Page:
Tribal Gap Year, Rural and Urban Reflections

"My first impression of Kathmandu is complete chaos. I thought Arusha was pretty interesting but this tight medieval city has turned my expectations up a few notches. Motorcycles are packed in until they create a sort of liquid formation on the busy streets, and most people are seen wearing a mask to keep out the incredible amount of dust that is kicked up. You can rarely see the snow capped Himalayas from the light brown haze of dust hovering above the city. 

But back to the streets. In the past twenty or thirty years, Nepal tourism has exploded, and the small country has rapidly westernized, filling the main towns and cities with hotels and bars, trash and billboards,  and I assume a lot of migrants and traffic. Coming from “the west” where roads were built wide, the cars big, and social customs and laws are naturally formed around industrialization,  it has been very interesting to see how other cultures and places handle the rapid growth. 

Recycling isn't even a concept, you throw your wrappers on the ground just as casually as you warm yourself around a pile of flaming plastic, and complaining about jaywalking is like complaining to a Louisiana swamp-dweller about mosquitoes. I have seen packed, free for all, four-way intersections that my taxi driver somehow handled with ease. 

The first time I went to Arusha in Tanzania,  a fairly large city about forty five minutes away from Longido, I was amazed at how the landscapes completely transformed. The mountains start to rise up out of the red dirt, turning the land brown and lush as we go from the desert to the jungle. The city itself is unpredictable and chaotic as there is no rhyme or reason to the mass of signs and traffic. Things are not formulated and grid-like, and the bus station is always on the edge of a gridlock of vans, or "dolla dollas", as full sized buses try to make a three point turn amongst the mass of pedestrians and vendors. Despite all of this, it's  amazing how things seem to run very smoothly, and you can just trust everyone knows what they are doing. 

In some of the back neighborhoods of Arusha, where the roads turn to dark red dirt, I noticed none of the houses had addresses, most of the buildings were hastily made. It turns out you are totally free to build a little shop or shelter provided someone loans you some land, paperwork not necessary. This caviler attitude towards urban society and culture, creation and navigation, is rooted in a very nonpolitical and rural mindset, a stable simple lifestyle with fewer rules and more freedom to do what you please because there is less to go wrong or mess up, and less to do.It’s what happens when an agricultural society suddenly has access to sodas and shoe styles and the vehicles to get them. The result is a very organic and chaotic atmosphere to the structure of the city's and particles in them, an ecosystem from the street vendors to the cats and dogs scavenge the overflow. You might have to navigate around pairs of shoes that are radiating out from sidewalk corner while ducking under vines of hanging scarfs. It really demonstrates how well reserved I think Americans are in their commitment to a tight mathematical flow and function in our towns and cities and interactions.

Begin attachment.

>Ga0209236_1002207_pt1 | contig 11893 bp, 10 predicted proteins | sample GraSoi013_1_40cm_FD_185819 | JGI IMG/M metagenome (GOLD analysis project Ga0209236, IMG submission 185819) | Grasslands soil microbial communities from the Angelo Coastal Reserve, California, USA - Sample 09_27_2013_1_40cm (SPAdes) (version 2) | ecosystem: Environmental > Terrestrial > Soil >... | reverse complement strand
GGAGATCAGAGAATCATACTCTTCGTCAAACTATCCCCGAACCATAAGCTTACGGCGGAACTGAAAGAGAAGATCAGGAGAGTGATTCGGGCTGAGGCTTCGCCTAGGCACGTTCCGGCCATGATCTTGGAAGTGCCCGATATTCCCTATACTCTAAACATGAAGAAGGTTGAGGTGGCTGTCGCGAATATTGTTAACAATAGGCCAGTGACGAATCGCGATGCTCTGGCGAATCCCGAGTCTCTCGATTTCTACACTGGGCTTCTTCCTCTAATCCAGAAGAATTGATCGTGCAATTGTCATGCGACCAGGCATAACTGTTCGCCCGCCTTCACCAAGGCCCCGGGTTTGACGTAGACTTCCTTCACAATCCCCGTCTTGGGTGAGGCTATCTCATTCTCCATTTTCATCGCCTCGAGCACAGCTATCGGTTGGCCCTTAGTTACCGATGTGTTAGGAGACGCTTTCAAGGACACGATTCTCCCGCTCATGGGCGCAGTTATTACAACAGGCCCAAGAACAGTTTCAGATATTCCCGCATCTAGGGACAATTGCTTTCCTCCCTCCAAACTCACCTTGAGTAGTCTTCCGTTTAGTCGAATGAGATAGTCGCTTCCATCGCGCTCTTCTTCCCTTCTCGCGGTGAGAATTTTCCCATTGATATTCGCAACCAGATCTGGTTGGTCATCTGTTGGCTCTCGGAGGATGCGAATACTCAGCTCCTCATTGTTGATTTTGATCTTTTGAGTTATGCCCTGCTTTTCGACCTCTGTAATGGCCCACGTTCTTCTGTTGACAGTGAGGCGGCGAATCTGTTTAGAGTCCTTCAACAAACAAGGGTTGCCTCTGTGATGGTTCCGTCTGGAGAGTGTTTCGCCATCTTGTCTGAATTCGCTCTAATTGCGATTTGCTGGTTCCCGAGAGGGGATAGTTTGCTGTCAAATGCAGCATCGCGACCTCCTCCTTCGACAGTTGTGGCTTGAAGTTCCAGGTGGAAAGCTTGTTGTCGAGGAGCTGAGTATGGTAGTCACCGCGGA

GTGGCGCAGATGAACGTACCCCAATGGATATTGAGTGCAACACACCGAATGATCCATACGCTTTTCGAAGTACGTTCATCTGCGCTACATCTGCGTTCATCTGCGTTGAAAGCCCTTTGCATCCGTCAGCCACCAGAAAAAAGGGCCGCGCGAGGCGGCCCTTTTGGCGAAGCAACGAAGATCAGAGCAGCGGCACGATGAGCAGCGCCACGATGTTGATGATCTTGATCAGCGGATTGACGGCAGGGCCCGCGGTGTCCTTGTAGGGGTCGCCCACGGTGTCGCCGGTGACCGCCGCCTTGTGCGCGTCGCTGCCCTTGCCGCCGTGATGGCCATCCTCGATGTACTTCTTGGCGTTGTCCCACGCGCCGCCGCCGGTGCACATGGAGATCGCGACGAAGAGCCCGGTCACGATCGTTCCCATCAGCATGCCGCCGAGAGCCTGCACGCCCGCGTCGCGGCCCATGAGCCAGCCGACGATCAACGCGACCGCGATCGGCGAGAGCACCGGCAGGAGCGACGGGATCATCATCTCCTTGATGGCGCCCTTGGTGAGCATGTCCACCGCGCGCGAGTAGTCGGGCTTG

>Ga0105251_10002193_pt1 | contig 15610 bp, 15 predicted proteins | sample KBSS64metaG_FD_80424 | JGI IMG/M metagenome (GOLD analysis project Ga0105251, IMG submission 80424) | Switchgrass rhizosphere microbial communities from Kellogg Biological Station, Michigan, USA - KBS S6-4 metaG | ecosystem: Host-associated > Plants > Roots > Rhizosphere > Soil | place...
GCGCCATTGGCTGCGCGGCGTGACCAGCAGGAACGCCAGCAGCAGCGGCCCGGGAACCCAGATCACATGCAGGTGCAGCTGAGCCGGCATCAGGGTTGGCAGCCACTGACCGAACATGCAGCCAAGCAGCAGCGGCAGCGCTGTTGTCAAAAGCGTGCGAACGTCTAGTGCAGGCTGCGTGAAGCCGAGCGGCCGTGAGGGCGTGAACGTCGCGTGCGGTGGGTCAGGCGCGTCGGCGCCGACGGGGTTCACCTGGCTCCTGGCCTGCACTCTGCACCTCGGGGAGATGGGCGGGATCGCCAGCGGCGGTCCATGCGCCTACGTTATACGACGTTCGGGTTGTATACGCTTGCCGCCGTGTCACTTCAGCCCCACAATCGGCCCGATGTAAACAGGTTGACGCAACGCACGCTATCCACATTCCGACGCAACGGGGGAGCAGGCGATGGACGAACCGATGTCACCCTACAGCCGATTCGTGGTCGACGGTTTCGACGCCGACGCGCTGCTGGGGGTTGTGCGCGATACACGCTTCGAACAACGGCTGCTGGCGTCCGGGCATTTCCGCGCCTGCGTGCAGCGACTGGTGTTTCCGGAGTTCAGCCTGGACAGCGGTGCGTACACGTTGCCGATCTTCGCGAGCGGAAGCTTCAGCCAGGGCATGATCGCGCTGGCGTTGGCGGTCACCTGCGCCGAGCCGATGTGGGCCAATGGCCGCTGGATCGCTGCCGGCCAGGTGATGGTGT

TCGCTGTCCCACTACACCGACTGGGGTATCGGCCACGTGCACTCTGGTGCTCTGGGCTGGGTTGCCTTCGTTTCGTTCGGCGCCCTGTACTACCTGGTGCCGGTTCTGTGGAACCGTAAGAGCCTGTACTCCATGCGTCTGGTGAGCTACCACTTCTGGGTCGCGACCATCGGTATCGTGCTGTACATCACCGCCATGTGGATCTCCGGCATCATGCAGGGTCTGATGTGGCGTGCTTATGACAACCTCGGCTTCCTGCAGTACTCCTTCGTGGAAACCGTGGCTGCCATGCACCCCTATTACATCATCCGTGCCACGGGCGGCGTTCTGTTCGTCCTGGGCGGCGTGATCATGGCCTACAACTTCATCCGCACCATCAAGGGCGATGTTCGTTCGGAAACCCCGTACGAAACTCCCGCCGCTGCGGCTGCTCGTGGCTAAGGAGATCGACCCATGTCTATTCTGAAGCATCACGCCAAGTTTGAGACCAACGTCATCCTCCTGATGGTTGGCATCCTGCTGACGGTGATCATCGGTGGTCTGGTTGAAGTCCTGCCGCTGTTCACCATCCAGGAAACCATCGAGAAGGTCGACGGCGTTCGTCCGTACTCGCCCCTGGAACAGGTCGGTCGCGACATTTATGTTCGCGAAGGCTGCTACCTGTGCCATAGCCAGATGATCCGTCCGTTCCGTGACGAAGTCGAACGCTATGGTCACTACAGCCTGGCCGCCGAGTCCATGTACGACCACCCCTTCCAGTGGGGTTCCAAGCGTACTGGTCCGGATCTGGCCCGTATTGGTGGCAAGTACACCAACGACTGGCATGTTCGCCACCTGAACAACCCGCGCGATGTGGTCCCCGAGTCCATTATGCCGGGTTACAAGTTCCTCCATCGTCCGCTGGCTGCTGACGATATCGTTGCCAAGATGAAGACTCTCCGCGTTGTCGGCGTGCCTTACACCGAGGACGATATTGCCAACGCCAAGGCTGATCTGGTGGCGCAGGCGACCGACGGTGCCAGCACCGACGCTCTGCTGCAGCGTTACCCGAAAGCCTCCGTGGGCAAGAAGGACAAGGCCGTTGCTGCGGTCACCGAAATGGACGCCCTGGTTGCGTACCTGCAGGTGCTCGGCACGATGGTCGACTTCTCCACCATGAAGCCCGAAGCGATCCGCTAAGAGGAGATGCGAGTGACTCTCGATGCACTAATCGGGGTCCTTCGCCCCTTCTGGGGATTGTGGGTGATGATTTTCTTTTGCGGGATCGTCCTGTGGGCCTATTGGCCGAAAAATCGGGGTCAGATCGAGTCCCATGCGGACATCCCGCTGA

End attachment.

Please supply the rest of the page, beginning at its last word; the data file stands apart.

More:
I witnessed this transition in the low but spread out the city of Pokhara in Nepal,  where I stayed in a small Waldorf school/farm on the outskirts of the town. The place has about eight acres of land that they use to graze a herd of eight cows that I spent many hours trying to keep out of the large garden of greens and veggies. Next to the property is a bunch of rice fields that lead out to the looming Himalayas. But they pointed out to me a few time that the view was slowly being filled in by these interesting checkered apartment buildings, about three or four floors divided by balconies. They were sort of randomly scattered across the landscape, occasionally congealing to create small proto neighborhoods. This development was pointed out to me by farmers and taxi drivers. 

Pokhara is the second most visited city in Nepal and has developed a tourist playground known as "Lakeside" of the edge of town next to, well, a lake. It's a fun stretch of small shops that sell everything you would want to bring back from Nepal, gongs, incense, cloths, hemp clothes and backpacks, while classic rock cover bands drift out of the bars and restaurants. As a tourist and adventurer I actually really appreciate the familiarity of all of this with action created by the all-out utilization and exploration.  It is interesting to think about this place a hundred years ago, while we in the west were were ramping up to the roaring twenties and the rest of the world was still very slow paced and simple, sitting around on stoops and in cow fields.

Theo, Tribal Gap Year Student.